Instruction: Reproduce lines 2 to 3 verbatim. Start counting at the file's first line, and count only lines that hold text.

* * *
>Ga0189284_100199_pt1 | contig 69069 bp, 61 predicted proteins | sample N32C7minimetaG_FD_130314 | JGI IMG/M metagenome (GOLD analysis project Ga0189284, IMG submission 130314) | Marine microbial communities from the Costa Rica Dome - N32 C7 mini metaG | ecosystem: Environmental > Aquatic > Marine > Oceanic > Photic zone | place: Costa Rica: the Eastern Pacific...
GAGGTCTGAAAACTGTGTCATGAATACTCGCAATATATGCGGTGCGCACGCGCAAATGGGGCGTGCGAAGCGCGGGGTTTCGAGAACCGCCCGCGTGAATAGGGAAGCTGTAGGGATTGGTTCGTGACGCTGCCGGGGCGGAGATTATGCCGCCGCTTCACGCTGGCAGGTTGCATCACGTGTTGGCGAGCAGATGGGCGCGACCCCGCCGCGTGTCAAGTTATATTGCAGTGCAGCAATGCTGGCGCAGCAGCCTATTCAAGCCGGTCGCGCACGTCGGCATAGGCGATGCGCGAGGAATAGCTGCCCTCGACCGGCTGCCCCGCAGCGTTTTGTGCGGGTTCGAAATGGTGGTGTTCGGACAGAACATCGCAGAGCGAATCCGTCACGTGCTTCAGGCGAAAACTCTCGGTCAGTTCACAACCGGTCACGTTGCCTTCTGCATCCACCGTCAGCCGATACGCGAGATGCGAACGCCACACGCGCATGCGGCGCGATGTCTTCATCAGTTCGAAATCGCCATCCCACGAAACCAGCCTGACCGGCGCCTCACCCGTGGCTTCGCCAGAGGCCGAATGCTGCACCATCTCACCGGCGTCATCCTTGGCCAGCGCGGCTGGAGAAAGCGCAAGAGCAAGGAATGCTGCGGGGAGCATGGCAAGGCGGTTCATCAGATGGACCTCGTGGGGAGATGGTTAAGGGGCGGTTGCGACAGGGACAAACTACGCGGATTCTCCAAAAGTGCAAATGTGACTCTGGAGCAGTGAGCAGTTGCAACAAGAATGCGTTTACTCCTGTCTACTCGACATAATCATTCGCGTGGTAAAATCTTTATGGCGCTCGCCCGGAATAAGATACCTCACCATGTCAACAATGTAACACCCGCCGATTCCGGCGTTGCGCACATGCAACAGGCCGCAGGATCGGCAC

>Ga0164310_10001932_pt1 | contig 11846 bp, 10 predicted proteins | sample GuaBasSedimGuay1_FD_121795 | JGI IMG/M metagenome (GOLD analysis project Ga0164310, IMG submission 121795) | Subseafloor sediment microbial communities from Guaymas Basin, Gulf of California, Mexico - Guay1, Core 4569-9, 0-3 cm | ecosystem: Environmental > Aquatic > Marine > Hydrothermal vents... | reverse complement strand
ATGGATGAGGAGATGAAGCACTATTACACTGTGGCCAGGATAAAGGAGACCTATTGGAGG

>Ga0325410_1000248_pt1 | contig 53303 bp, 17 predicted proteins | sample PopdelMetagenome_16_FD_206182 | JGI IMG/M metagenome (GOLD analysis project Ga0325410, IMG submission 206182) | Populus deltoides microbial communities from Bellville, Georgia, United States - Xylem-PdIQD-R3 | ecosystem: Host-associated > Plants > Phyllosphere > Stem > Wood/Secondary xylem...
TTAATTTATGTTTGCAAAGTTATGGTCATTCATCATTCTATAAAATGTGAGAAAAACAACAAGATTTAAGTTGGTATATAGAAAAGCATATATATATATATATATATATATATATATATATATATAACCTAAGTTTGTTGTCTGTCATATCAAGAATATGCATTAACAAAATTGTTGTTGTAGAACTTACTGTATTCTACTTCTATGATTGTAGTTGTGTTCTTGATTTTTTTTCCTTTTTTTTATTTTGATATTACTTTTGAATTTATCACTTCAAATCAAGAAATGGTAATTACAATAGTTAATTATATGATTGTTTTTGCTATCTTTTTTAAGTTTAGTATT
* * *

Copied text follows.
GAGGTCTGAAAACTGTGTCATGAATACTCGCAATATATGCGGTGCGCACGCGCAAATGGGGCGTGCGAAGCGCGGGGTTTCGAGAACCGCCCGCGTGAATAGGGAAGCTGTAGGGATTGGTTCGTGACGCTGCCGGGGCGGAGATTATGCCGCCGCTTCACGCTGGCAGGTTGCATCACGTGTTGGCGAGCAGATGGGCGCGACCCCGCCGCGTGTCAAGTTATATTGCAGTGCAGCAATGCTGGCGCAGCAGCCTATTCAAGCCGGTCGCGCACGTCGGCATAGGCGATGCGCGAGGAATAGCTGCCCTCGACCGGCTGCCCCGCAGCGTTTTGTGCGGGTTCGAAATGGTGGTGTTCGGACAGAACATCGCAGAGCGAATCCGTCACGTGCTTCAGGCGAAAACTCTCGGTCAGTTCACAACCGGTCACGTTGCCTTCTGCATCCACCGTCAGCCGATACGCGAGATGCGAACGCCACACGCGCATGCGGCGCGATGTCTTCATCAGTTCGAAATCGCCATCCCACGAAACCAGCCTGACCGGCGCCTCACCCGTGGCTTCGCCAGAGGCCGAATGCTGCACCATCTCACCGGCGTCATCCTTGGCCAGCGCGGCTGGAGAAAGCGCAAGAGCAAGGAATGCTGCGGGGAGCATGGCAAGGCGGTTCATCAGATGGACCTCGTGGGGAGATGGTTAAGGGGCGGTTGCGACAGGGACAAACTACGCGGATTCTCCAAAAGTGCAAATGTGACTCTGGAGCAGTGAGCAGTTGCAACAAGAATGCGTTTACTCCTGTCTACTCGACATAATCATTCGCGTGGTAAAATCTTTATGGCGCTCGCCCGGAATAAGATACCTCACCATGTCAACAATGTAACACCCGCCGATTCCGGCGTTGCGCACATGCAACAGGCCGCAGGATCGGCAC

>Ga0164310_10001932_pt1 | contig 11846 bp, 10 predicted proteins | sample GuaBasSedimGuay1_FD_121795 | JGI IMG/M metagenome (GOLD analysis project Ga0164310, IMG submission 121795) | Subseafloor sediment microbial communities from Guaymas Basin, Gulf of California, Mexico - Guay1, Core 4569-9, 0-3 cm | ecosystem: Environmental > Aquatic > Marine > Hydrothermal vents... | reverse complement strand